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Feline uroliths (Proceedings)
Urolithiasis is common in the cat, causing morbidity and, occasionally, mortality. Diagnosis is based on clinical signs, imaging, gross physical characteristics of the uroliths, and quantitative analysis of the urolith.
Urolithiasis is common in the cat, causing morbidity and, occasionally, mortality. Diagnosis is based on clinical signs, imaging, gross physical characteristics of the uroliths, and quantitative analysis of the urolith. Therapy depends upon urolith composition and associated etiology as well as location of the urolith in the urinary tract. It should be remembered that increasing water intake is essential in the treatment and prevention of all uroliths regardless of composition. The following discussion covers many of the urolith types found in the cat.
The struvite (magnesium ammonium phosphate hexahydrate) urolith is one of the most common uroliths occurring in the cat. A study at the Minnesota Urolith Center analyzing feline uroliths from 1981 – 2002 revealed a change in the status of struvite urolith prevalence.(Osborne,2006) In 1981 uroliths composed of struvite represented the overwhelming majority of feline uroliths (78%), but a steady decline was seen over a period of several years with struvite decreasing to a prevalence of approximately 33%. Beginning in 2003 the frequency of feline struvite uroliths began to notably increase, reaching a level of 48.1% in 2005 and again establishing struvite as the most prevalent feline urolith composition identified at the Minnesota Urolith Center. A separate California study analyzing a large number of uroliths over a similar time period supports the trend in recent increases in feline struvite uroliths.(Cannon,2007) The shift in urolith prevalence in the cat has been theorized to be the result of commercial maintenance diet reformulation as well as the increased use of therapeutic diets designed to dissolve or prevent uroliths. However, this theory does not seem to explain the fact that during the same 25-year time period, the mineral composition of feline urethral plugs has remained consistently and overwhelmingly struvite (87% in 2005).(Osborne, 2006)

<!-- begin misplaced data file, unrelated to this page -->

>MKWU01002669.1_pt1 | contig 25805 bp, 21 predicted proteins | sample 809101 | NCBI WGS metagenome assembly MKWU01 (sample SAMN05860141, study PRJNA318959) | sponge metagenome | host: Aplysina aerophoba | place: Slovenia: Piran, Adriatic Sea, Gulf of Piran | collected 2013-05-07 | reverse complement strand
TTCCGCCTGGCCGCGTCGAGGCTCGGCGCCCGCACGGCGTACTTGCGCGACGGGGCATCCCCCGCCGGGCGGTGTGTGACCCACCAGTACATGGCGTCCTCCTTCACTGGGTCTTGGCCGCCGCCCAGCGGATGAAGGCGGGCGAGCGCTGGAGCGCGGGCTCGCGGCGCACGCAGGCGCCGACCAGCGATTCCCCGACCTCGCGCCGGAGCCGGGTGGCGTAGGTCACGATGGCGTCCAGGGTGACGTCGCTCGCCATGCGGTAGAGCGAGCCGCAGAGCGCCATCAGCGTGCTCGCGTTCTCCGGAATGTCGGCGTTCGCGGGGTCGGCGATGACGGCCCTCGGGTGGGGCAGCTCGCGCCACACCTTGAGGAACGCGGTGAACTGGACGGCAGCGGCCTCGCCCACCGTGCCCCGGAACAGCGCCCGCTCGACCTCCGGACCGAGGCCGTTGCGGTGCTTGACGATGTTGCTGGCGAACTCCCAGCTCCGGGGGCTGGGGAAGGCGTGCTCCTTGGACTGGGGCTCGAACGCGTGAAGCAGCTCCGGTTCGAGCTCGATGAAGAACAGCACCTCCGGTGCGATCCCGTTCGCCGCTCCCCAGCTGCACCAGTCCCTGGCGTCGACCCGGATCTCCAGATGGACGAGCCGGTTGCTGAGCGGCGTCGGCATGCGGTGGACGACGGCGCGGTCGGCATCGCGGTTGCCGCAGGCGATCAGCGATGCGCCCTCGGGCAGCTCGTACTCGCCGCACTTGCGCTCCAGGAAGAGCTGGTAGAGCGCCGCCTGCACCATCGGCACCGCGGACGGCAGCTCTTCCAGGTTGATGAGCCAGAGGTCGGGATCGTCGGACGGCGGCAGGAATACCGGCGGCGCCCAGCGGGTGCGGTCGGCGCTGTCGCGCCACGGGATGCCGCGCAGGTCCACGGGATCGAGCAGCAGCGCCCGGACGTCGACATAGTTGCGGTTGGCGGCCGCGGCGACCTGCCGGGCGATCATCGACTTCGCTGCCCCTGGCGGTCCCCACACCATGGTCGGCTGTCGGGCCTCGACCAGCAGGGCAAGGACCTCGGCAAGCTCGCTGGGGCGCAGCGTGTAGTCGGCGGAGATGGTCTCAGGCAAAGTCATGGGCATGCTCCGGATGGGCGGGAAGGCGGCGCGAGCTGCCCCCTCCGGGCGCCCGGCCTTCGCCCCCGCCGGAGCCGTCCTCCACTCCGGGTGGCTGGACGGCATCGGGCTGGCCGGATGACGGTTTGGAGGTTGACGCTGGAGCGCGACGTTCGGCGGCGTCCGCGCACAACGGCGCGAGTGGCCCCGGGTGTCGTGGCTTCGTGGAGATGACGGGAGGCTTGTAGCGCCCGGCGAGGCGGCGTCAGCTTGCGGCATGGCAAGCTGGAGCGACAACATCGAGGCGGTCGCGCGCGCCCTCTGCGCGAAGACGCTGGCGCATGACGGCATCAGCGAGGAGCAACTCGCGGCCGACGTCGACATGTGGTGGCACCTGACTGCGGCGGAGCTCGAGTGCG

Occasionally calcium phosphate and calcium carbonate phosphate will also be associated with struvite uroliths. Struvite uroliths vary greatly in size, ranging from sand-like particles to specimens well over 1 cm in diameter. Struvite uroliths are generally sufficiently radiodense to be seen easily on survey films. These uroliths assume a variety of shapes, but are often spherical or pyramidal (flat-sided). Uroliths that have a pyramidal shape or that are > 1 cm in diameter are most often of struvite origin. In some cases a struvite urolith will take on the shape of the portion of the urinary tract surrounding it. Struvite crystals precipitate out more readily in alkaline urine and have an angular, prism-like appearance.
Struvite uroliths can either be infectious or sterile in origin. Infection-related uroliths occur more commonly in cats < 1year-of-age and > 10 years-of-age. The majority of feline struvite uroliths are sterile and are not associated with a known sex predisposition. Feline breeds predisposed to struvite formation include the foreign shorthair, ragdoll, Chartreux, Oriental shorthair, domestic shorthair, and Himalayan. The age predisposition for sterile struvite urolith formation in the cat is between 1 and 10 years-of-age with the incidence decreasing after approximately 7 years-of-age.
Sterile struvite uroliths may be associated with increased to normal levels of magnesium in the diet, but it is still unclear whether the presence of magnesium by itself triggers formation of struvite uroliths. Alkaluria and low urine volume also appear to put cats at risk for developing sterile struvite uroliths.
Feeding a calculolytic diet such as feline Hill's s/d® can dissolve both sterile and infection-related struvite urocystoliths and nephroliths, by creating an acidic, dilute urine undersaturated with magnesium, and ammonium. The time for urolith dissolution is variable, but averages about 2 - 3 months for infection-related uroliths and 3 – 6 weeks for sterile uroliths. Dissolution will occur more rapidly with infection-related struvite uroliths when an appropriate antibiotic is administered concurrently. Antibiotic therapy is best determined by culture and sensitivity testing of urine obtained by cystocentesis. Diagnostic imaging is the primary means of determining the success of the dissolution therapy. Ideally, urine culture should be performed prior to the initiation of antibiotic administration and periodically during the dissolution process. By evaluating serial urinalyses and abdominal radiographs or ultrasound at approximately 4-week intervals, dissolution therapy can be altered as needed for individual patients. Urinalysis findings compatible with ongoing infection (bacteriuria, pyuria, alkaluria) indicate the need to reassess antibiotic therapy through urine culture and sensitivity testing. . The calculolytic diet and antibiotic administration should be continued for one month following complete dissolution of uroliths as established by imaging. Hill's s/d® is not a maintenance diet and should not be fed for longer than 6 months. The restrictions and increased sodium content of Hill's s/d® make it unsuitable as a diet for or kittens, pregnant pets, or lactating pets.